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Biology, Psychology

Constantly chewing gum

I seem to be constantly chewing gum these days. I heard that chewing really minty gum could help with the ability to focus, so now whenever I feel myself drifting off I pull out a piece. Some days this means two or three pieces, which got me wondering, is all of this gum chewing helping or harming my teeth?

As it turns out, I’m in luck. Both the American Dental Association and the Canadian Dental Association state that there are benefits to chewing sugar free gum, particularly after meals. Chewing increases saliva production, which helps to wash away the acids that would otherwise start to eat away at my teeth.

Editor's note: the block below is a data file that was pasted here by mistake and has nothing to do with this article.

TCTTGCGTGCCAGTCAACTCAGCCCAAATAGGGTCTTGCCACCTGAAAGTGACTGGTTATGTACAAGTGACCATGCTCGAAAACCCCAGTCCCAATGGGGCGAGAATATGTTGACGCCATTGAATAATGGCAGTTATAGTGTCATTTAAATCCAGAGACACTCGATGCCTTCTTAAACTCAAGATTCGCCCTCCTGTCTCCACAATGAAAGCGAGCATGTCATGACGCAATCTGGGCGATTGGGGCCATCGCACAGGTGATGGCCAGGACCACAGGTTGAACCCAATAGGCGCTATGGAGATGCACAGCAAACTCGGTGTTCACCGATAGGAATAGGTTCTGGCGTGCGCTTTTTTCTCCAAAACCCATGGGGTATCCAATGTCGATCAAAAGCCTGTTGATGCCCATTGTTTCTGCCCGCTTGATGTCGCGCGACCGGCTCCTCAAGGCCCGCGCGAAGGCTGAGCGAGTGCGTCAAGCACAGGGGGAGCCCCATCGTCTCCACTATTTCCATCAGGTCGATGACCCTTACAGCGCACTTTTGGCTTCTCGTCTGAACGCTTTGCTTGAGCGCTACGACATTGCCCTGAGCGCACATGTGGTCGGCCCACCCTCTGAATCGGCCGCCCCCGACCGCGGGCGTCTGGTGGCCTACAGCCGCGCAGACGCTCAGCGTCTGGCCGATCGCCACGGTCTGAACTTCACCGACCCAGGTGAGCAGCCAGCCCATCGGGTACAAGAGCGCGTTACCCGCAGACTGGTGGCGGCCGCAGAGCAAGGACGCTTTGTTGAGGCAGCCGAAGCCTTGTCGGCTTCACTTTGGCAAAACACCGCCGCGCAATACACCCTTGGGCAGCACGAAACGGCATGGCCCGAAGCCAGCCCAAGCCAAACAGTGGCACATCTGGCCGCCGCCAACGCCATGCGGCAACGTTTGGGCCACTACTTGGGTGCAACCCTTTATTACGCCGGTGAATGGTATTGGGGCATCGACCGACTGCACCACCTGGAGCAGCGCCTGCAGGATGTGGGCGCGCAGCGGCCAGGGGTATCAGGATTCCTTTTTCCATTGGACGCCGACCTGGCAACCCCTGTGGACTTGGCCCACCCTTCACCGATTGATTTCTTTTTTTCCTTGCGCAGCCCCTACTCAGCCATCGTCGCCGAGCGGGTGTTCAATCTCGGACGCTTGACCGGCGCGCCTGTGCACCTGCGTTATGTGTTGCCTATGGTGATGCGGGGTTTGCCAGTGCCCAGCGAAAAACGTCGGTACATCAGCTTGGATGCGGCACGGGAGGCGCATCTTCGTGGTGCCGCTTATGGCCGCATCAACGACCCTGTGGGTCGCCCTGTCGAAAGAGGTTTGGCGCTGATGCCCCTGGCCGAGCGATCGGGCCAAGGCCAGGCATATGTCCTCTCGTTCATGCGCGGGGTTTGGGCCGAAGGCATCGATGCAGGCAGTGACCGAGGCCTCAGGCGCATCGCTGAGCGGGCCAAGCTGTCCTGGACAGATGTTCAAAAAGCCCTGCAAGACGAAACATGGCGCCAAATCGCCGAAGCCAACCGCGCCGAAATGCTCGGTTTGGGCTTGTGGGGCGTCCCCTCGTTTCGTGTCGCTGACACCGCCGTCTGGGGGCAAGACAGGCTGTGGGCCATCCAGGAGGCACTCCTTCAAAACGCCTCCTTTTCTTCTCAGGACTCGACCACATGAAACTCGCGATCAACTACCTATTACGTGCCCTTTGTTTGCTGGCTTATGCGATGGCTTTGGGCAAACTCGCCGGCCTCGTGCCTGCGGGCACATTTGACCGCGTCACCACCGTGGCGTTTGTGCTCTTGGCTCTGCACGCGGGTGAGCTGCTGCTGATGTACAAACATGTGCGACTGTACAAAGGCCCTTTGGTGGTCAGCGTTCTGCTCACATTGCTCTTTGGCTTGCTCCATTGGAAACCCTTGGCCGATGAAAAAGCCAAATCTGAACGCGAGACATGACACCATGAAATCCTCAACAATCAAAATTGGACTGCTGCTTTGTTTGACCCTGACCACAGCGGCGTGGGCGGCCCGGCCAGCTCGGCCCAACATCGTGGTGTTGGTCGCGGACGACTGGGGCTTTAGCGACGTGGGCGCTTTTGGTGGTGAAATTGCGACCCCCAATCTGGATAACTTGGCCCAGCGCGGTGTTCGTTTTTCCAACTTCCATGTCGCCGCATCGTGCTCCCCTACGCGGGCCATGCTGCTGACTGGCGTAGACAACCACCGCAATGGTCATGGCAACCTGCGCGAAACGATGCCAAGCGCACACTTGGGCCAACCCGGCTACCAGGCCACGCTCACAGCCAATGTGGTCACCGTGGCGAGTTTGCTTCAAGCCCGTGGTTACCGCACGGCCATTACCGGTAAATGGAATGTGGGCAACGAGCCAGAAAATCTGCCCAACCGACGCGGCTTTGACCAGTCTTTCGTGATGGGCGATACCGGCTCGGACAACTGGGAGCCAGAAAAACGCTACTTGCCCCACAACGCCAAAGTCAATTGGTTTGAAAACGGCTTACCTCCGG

In 2011, Health Canada received a request to identify sugar-free chewing gum as a means of disease reduction. After an extensive review of the literature they came to the conclusion that it did reduce the number of cavities. It didn’t just barely make the cut either: when statistically significant results were examined the difference was 74%.

So, chewing gum is good for my teeth. Now, what about the claim that it helps me focus?

Score another one for the gum. A research study published in the journal Nutritional Neuroscience found that chewing gum was associated with improved alertness and improved mood. Chewing gum improved reaction times, particularly during complex tasks, and it improved selective and sustained attention. Oh and, half of the subjects received fruit flavoured gum so I can probably branch out on my flavour selection.

So, the verdict is in and I’m definitely going to keep a constant supply of sugar-free gum in my desk drawer.




About Tai Munro

I am passionate about making science, sustainability, and sport accessible through engaging information and activities.


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